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Cover of The Late-Victorian Marriage Question

The Late-Victorian Marriage Question A Collection of Key New Woman Texts

  • Published: 1998
  • DOI: 10.4324/9780415179430
  • Set ISBN: 9780415179430

This anthology contextualizes key feminist texts and ideas by linking them with the transformation of public opinion brought about by the late Victorian debate on marriage, motherhood and women's right to an independent life.

Included are Mona Caird's controversial The Morality of Marriage; debates between feminists, traditionalists and anti-feminists on marriage, divorce and the New Woman, and selected reading from New Woman fiction, both feminist and anti-feminist, which reproduces the media debate on morality in literature.

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General Introduction

‘The close of the nineteenth century marks an epoch of social revolutions’, the Humanitarian stated in 1896, awarding the New Woman pride of place in its list of latter-day developments: she was ‘the first in importance, the most abounding in potentialities and in common interest’. At a time of social, cultural and political upheaval, the New Woman epitomized the anxieties but also the hopes of the fin de siècle. Her sexual anarchy accentuated contemporary fears about the shifting categories of gender and sexuality, while her growing cultural resonance enhanced concerns about the feminization of literature and the impending death of virile Englishness. Her political demands reflected the crisis of the old order riven by class conflict at home and colonial unrest abroad, yet with her call for the restitution of moral standards and her celebration of women’s nurturing qualities she saw herself as an agent of the ‘regeneration and purification’ of the nation. A vibrant metaphor of transition, the New Woman became a symbol both of the dissolution of society, and of that society’s moral renovation.

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This volume places the controversy on marriage and motherhood in the context of the New Woman debate. While the three debates were linked, each had its own dynamic and saw shifting alliances and antagonisms. Most interestingly perhaps, both female conservatives and male progressives (who were not necessarily feminist in outlook, and were often distinctly hostile to feminism) were influenced by feminist thought, and drew on New Woman discourses to argue their own causes. All three camps deployed eugenicist arguments: traditionalist women and progressive men to postulate the duty of female self-sacrifice in marriage and motherhood, feminists to advocate women’s right to ‘purify’ domestic and political life.

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New Woman fiction left its mark on fin-de-siècle British culture, transforming the literary landscape well beyond the turn of the century; it also had a considerable impact on the formation of popular as well as political thought. ‘[T]hanks to our efforts’, Sarah Grand wrote in 1896, ‘the “novel with a purpose” and the “sex novel” are more powerful at the present time, especially for good, than any other social influence.’ By organizing their fiction around the primary concerns of the Victorian women’s movement (marriage, motherhood and moral reform; gender roles, sexuality and personal development; education and the professions; political emancipation), feminist writers created a gynocentric genre at the intersection of cultural politics and political activism, within whose framework feminist ideas could be articulated, theorized and popularized for a predominantly female mass market.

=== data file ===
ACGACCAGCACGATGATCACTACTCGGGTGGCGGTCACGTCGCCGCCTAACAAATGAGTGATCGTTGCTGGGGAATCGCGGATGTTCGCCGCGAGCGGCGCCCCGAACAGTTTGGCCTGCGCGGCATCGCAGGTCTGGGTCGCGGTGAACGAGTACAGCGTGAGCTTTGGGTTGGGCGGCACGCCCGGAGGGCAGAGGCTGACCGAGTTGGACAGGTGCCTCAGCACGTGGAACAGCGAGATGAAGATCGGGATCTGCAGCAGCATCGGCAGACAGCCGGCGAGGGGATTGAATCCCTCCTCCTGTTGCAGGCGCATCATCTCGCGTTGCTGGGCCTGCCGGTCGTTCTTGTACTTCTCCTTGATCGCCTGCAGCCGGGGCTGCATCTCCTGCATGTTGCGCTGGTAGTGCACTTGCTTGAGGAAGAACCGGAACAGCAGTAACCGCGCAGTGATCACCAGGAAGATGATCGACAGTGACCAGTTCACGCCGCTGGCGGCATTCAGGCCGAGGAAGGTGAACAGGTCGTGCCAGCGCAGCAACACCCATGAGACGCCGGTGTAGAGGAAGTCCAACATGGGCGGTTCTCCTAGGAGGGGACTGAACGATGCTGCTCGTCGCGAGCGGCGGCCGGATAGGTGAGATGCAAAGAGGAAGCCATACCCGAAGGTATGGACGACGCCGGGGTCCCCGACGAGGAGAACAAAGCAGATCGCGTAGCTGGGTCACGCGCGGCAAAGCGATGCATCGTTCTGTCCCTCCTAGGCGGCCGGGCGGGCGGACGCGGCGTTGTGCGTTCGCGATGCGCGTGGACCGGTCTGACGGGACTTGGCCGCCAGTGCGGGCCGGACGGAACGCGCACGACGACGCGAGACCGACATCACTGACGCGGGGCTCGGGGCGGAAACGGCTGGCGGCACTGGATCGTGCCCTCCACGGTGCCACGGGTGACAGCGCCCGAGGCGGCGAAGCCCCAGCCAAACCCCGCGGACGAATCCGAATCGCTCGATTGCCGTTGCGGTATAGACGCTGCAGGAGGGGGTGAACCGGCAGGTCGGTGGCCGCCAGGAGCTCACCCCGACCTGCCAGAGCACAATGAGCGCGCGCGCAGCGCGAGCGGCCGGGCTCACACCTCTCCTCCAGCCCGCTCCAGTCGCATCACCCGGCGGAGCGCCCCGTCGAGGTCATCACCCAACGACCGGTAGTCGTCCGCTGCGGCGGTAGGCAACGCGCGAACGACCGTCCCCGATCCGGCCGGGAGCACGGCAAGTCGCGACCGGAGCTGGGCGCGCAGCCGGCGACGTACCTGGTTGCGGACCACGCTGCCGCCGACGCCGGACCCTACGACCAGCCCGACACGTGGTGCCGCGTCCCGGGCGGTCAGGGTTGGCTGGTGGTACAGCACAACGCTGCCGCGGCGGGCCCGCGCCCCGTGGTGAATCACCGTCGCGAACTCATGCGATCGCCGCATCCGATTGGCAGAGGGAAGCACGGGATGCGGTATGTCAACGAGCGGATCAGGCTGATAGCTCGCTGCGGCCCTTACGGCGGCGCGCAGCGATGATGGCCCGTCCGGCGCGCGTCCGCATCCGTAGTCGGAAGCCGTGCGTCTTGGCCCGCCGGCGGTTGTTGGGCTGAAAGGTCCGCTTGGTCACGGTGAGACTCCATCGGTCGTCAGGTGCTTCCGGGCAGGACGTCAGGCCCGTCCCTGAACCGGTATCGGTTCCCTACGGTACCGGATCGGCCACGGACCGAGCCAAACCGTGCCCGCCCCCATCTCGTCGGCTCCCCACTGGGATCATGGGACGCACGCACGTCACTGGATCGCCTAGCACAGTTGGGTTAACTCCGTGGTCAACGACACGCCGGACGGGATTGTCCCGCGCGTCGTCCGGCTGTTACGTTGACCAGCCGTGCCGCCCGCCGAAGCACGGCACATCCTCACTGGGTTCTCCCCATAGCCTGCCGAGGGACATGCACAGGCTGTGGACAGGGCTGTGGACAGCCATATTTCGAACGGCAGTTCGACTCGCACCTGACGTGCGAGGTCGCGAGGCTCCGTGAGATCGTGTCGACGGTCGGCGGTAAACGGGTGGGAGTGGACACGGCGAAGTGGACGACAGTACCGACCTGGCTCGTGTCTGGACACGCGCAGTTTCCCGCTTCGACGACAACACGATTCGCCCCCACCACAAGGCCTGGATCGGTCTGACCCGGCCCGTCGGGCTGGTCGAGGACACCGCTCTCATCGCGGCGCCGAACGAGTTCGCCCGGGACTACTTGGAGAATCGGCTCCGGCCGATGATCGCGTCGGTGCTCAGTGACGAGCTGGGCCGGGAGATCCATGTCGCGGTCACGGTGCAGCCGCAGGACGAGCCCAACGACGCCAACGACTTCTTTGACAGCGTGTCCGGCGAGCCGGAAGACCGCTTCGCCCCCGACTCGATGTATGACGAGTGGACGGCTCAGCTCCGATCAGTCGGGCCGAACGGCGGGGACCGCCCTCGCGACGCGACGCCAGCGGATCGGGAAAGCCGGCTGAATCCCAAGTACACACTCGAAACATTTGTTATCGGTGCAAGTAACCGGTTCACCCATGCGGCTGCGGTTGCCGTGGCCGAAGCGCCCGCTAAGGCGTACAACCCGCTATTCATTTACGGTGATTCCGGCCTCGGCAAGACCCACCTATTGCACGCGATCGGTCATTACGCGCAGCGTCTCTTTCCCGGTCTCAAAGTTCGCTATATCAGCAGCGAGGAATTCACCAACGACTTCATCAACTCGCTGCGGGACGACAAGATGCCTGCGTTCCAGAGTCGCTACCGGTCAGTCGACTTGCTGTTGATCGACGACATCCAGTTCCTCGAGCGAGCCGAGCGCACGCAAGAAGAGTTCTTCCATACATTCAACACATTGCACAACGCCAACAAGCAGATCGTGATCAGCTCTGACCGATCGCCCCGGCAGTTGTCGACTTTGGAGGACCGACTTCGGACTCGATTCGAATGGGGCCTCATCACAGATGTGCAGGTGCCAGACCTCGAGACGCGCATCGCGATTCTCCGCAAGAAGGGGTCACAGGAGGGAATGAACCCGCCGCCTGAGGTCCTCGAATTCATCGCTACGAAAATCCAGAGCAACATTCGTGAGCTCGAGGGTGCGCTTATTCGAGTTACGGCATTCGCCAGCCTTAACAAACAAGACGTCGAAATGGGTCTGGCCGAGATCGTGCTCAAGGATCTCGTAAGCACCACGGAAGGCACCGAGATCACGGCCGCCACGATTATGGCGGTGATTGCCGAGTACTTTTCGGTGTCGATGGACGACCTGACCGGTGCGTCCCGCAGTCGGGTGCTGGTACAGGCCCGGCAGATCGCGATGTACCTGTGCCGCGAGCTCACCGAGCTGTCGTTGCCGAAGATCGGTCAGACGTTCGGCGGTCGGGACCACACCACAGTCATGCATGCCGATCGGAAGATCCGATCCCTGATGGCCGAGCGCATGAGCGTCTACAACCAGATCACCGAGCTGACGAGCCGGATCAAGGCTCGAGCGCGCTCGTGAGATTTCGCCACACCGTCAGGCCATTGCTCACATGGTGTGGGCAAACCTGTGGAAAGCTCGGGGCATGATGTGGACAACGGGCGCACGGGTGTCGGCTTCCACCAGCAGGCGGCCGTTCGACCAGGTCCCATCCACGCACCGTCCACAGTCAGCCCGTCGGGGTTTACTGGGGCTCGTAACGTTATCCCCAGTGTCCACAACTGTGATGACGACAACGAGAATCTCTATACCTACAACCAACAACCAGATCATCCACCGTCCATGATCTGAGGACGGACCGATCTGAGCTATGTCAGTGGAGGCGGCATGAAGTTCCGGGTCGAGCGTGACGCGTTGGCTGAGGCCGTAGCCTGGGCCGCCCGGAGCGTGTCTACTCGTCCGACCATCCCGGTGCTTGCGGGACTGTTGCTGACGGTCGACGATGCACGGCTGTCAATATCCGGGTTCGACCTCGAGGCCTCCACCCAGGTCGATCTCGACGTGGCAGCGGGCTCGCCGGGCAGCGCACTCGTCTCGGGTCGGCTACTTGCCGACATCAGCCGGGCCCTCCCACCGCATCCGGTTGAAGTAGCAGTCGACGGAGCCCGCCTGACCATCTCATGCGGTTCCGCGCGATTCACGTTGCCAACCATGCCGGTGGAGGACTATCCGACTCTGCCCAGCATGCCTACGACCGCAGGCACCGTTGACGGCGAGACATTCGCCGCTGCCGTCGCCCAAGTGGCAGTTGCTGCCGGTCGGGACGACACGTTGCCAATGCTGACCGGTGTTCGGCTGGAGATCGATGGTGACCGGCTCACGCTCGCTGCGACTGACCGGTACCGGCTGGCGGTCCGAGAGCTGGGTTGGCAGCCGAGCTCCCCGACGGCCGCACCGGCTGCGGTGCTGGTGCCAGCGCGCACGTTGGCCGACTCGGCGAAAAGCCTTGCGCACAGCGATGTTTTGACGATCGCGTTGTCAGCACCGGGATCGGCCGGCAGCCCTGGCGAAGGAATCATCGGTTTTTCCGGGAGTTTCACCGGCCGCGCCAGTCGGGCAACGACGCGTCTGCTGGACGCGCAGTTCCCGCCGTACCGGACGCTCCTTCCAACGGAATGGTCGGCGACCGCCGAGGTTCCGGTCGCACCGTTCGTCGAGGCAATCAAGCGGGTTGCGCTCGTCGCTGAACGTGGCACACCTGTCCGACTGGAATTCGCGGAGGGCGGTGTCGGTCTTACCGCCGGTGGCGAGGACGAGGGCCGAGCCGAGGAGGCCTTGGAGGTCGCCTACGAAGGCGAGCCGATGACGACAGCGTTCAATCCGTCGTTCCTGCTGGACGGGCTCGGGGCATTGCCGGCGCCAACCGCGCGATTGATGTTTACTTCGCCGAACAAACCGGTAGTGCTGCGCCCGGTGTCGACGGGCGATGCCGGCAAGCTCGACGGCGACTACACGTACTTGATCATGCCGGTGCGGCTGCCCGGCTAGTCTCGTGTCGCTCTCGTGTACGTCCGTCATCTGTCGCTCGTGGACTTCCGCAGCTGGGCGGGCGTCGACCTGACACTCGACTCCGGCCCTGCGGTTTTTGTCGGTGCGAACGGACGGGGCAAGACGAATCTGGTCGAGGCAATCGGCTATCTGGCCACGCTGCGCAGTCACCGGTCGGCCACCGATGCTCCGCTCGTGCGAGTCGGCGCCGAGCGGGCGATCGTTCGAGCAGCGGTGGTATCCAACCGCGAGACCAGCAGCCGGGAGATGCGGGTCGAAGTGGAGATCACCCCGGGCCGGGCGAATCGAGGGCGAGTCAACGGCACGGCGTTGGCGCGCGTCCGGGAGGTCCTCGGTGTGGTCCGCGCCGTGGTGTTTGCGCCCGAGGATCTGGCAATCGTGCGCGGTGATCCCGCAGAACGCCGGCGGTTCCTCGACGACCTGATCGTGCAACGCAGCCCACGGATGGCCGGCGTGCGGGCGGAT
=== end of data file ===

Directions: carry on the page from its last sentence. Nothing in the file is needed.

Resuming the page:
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The Story of an African Farm (1883) heralded the advent of New Woman fiction eleven years before the New Woman was named. An immediate bestseller, the book made Olive Schreiner famous overnight, publicizing feminist ideas to a diverse readership, with one working-class woman saying that ‘I think there is hundreds of women what feels like that but can’t speak it, but she could speak what we feel’. Constituting the most spectacular case, in Victorian writing at least, of female teenage rebellion stifled by anorexia nervosa, its heroine Lyndall enabled Schreiner to introduce into narrative literature many of the feminist themes which, a decade later, would come to represent New Woman fiction generally.

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This volume brings together the voices of female New Woman writers and late Victorian literary criticism. The contemporary debate on New Woman fiction formed part of a wider discourse on decadence, degeneration and the crises of gender and sexuality in culture, literature and political life. Many female New Woman writers, though constructed as decadents by the press, saw themselves as a regenerative force in society, and therefore as the opposite of fin-de-siècle decadence, which they regarded as a predominantly male and masculinist movement indifferent or hostile to the woman’s cause.

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